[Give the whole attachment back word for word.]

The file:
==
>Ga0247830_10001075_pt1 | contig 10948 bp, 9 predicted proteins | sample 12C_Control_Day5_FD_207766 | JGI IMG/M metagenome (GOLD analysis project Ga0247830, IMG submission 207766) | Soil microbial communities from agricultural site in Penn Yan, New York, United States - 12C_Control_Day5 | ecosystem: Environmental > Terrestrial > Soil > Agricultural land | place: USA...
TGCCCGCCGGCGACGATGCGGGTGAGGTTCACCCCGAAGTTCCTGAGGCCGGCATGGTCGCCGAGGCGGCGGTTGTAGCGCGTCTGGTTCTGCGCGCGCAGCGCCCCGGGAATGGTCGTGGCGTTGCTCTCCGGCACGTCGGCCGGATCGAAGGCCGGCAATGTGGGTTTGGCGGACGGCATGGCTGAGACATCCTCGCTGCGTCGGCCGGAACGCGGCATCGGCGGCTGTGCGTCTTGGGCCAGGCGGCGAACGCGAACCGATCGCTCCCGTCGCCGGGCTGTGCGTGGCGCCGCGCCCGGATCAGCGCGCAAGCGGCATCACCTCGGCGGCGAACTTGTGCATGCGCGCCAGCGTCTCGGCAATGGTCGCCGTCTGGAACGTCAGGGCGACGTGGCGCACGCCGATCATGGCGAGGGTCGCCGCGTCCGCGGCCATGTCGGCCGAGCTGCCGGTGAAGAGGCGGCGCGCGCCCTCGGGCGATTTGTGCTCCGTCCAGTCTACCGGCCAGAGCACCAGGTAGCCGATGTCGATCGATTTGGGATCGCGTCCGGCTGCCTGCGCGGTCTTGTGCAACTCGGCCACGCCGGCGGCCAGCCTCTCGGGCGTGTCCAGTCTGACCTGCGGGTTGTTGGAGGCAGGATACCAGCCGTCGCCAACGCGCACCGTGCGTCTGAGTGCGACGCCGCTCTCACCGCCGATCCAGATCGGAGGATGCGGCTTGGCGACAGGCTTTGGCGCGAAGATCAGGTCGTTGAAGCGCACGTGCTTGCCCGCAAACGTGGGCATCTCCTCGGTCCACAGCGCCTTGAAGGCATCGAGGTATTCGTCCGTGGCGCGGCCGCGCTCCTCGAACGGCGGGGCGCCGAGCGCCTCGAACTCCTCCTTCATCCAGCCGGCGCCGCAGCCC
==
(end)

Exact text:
>Ga0247830_10001075_pt1 | contig 10948 bp, 9 predicted proteins | sample 12C_Control_Day5_FD_207766 | JGI IMG/M metagenome (GOLD analysis project Ga0247830, IMG submission 207766) | Soil microbial communities from agricultural site in Penn Yan, New York, United States - 12C_Control_Day5 | ecosystem: Environmental > Terrestrial > Soil > Agricultural land | place: USA...
TGCCCGCCGGCGACGATGCGGGTGAGGTTCACCCCGAAGTTCCTGAGGCCGGCATGGTCGCCGAGGCGGCGGTTGTAGCGCGTCTGGTTCTGCGCGCGCAGCGCCCCGGGAATGGTCGTGGCGTTGCTCTCCGGCACGTCGGCCGGATCGAAGGCCGGCAATGTGGGTTTGGCGGACGGCATGGCTGAGACATCCTCGCTGCGTCGGCCGGAACGCGGCATCGGCGGCTGTGCGTCTTGGGCCAGGCGGCGAACGCGAACCGATCGCTCCCGTCGCCGGGCTGTGCGTGGCGCCGCGCCCGGATCAGCGCGCAAGCGGCATCACCTCGGCGGCGAACTTGTGCATGCGCGCCAGCGTCTCGGCAATGGTCGCCGTCTGGAACGTCAGGGCGACGTGGCGCACGCCGATCATGGCGAGGGTCGCCGCGTCCGCGGCCATGTCGGCCGAGCTGCCGGTGAAGAGGCGGCGCGCGCCCTCGGGCGATTTGTGCTCCGTCCAGTCTACCGGCCAGAGCACCAGGTAGCCGATGTCGATCGATTTGGGATCGCGTCCGGCTGCCTGCGCGGTCTTGTGCAACTCGGCCACGCCGGCGGCCAGCCTCTCGGGCGTGTCCAGTCTGACCTGCGGGTTGTTGGAGGCAGGATACCAGCCGTCGCCAACGCGCACCGTGCGTCTGAGTGCGACGCCGCTCTCACCGCCGATCCAGATCGGAGGATGCGGCTTGGCGACAGGCTTTGGCGCGAAGATCAGGTCGTTGAAGCGCACGTGCTTGCCCGCAAACGTGGGCATCTCCTCGGTCCACAGCGCCTTGAAGGCATCGAGGTATTCGTCCGTGGCGCGGCCGCGCTCCTCGAACGGCGGGGCGCCGAGCGCCTCGAACTCCTCCTTCATCCAGCCGGCGCCGCAGCCC